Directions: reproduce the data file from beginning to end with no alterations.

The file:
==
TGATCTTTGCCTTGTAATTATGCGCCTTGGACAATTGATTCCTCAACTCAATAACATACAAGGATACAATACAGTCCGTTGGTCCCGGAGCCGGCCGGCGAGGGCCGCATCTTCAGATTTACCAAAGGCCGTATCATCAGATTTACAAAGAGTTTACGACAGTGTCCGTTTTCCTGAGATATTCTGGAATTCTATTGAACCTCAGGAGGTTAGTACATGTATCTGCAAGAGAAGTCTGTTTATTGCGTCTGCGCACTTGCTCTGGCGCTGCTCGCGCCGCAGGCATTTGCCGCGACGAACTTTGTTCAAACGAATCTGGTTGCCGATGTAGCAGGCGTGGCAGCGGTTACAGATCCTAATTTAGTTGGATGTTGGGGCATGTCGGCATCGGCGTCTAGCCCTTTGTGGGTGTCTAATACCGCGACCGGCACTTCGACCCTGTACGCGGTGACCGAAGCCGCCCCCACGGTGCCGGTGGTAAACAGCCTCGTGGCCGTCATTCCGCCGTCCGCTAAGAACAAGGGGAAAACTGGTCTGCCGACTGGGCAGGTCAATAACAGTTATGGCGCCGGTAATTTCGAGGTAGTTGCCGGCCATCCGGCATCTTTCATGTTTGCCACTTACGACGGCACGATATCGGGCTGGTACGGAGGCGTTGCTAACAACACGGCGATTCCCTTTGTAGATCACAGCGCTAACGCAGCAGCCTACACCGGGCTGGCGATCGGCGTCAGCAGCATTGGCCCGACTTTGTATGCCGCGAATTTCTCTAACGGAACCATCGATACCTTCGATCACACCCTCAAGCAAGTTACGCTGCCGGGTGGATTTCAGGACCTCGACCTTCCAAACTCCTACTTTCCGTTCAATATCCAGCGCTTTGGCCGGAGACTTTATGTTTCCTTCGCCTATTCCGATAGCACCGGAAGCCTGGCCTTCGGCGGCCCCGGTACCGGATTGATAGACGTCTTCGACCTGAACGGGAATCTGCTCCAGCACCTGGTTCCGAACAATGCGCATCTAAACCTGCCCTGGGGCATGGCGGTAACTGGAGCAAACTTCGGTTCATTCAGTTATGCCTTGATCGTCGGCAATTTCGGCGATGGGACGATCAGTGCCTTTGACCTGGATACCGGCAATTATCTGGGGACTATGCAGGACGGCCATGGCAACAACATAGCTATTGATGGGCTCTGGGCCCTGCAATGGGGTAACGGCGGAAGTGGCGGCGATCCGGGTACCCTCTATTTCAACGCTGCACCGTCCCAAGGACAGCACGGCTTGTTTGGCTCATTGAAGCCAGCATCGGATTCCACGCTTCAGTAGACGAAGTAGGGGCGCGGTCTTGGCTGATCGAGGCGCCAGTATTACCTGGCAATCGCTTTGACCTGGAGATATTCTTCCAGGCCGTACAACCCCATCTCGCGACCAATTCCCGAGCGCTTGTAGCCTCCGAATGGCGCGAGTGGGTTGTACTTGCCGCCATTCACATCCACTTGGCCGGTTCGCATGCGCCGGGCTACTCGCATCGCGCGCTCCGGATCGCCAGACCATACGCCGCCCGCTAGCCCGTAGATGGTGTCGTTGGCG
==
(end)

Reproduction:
TGATCTTTGCCTTGTAATTATGCGCCTTGGACAATTGATTCCTCAACTCAATAACATACAAGGATACAATACAGTCCGTTGGTCCCGGAGCCGGCCGGCGAGGGCCGCATCTTCAGATTTACCAAAGGCCGTATCATCAGATTTACAAAGAGTTTACGACAGTGTCCGTTTTCCTGAGATATTCTGGAATTCTATTGAACCTCAGGAGGTTAGTACATGTATCTGCAAGAGAAGTCTGTTTATTGCGTCTGCGCACTTGCTCTGGCGCTGCTCGCGCCGCAGGCATTTGCCGCGACGAACTTTGTTCAAACGAATCTGGTTGCCGATGTAGCAGGCGTGGCAGCGGTTACAGATCCTAATTTAGTTGGATGTTGGGGCATGTCGGCATCGGCGTCTAGCCCTTTGTGGGTGTCTAATACCGCGACCGGCACTTCGACCCTGTACGCGGTGACCGAAGCCGCCCCCACGGTGCCGGTGGTAAACAGCCTCGTGGCCGTCATTCCGCCGTCCGCTAAGAACAAGGGGAAAACTGGTCTGCCGACTGGGCAGGTCAATAACAGTTATGGCGCCGGTAATTTCGAGGTAGTTGCCGGCCATCCGGCATCTTTCATGTTTGCCACTTACGACGGCACGATATCGGGCTGGTACGGAGGCGTTGCTAACAACACGGCGATTCCCTTTGTAGATCACAGCGCTAACGCAGCAGCCTACACCGGGCTGGCGATCGGCGTCAGCAGCATTGGCCCGACTTTGTATGCCGCGAATTTCTCTAACGGAACCATCGATACCTTCGATCACACCCTCAAGCAAGTTACGCTGCCGGGTGGATTTCAGGACCTCGACCTTCCAAACTCCTACTTTCCGTTCAATATCCAGCGCTTTGGCCGGAGACTTTATGTTTCCTTCGCCTATTCCGATAGCACCGGAAGCCTGGCCTTCGGCGGCCCCGGTACCGGATTGATAGACGTCTTCGACCTGAACGGGAATCTGCTCCAGCACCTGGTTCCGAACAATGCGCATCTAAACCTGCCCTGGGGCATGGCGGTAACTGGAGCAAACTTCGGTTCATTCAGTTATGCCTTGATCGTCGGCAATTTCGGCGATGGGACGATCAGTGCCTTTGACCTGGATACCGGCAATTATCTGGGGACTATGCAGGACGGCCATGGCAACAACATAGCTATTGATGGGCTCTGGGCCCTGCAATGGGGTAACGGCGGAAGTGGCGGCGATCCGGGTACCCTCTATTTCAACGCTGCACCGTCCCAAGGACAGCACGGCTTGTTTGGCTCATTGAAGCCAGCATCGGATTCCACGCTTCAGTAGACGAAGTAGGGGCGCGGTCTTGGCTGATCGAGGCGCCAGTATTACCTGGCAATCGCTTTGACCTGGAGATATTCTTCCAGGCCGTACAACCCCATCTCGCGACCAATTCCCGAGCGCTTGTAGCCTCCGAATGGCGCGAGTGGGTTGTACTTGCCGCCATTCACATCCACTTGGCCGGTTCGCATGCGCCGGGCTACTCGCATCGCGCGCTCCGGATCGCCAGACCATACGCCGCCCGCTAGCCCGTAGATGGTGTCGTTGGCG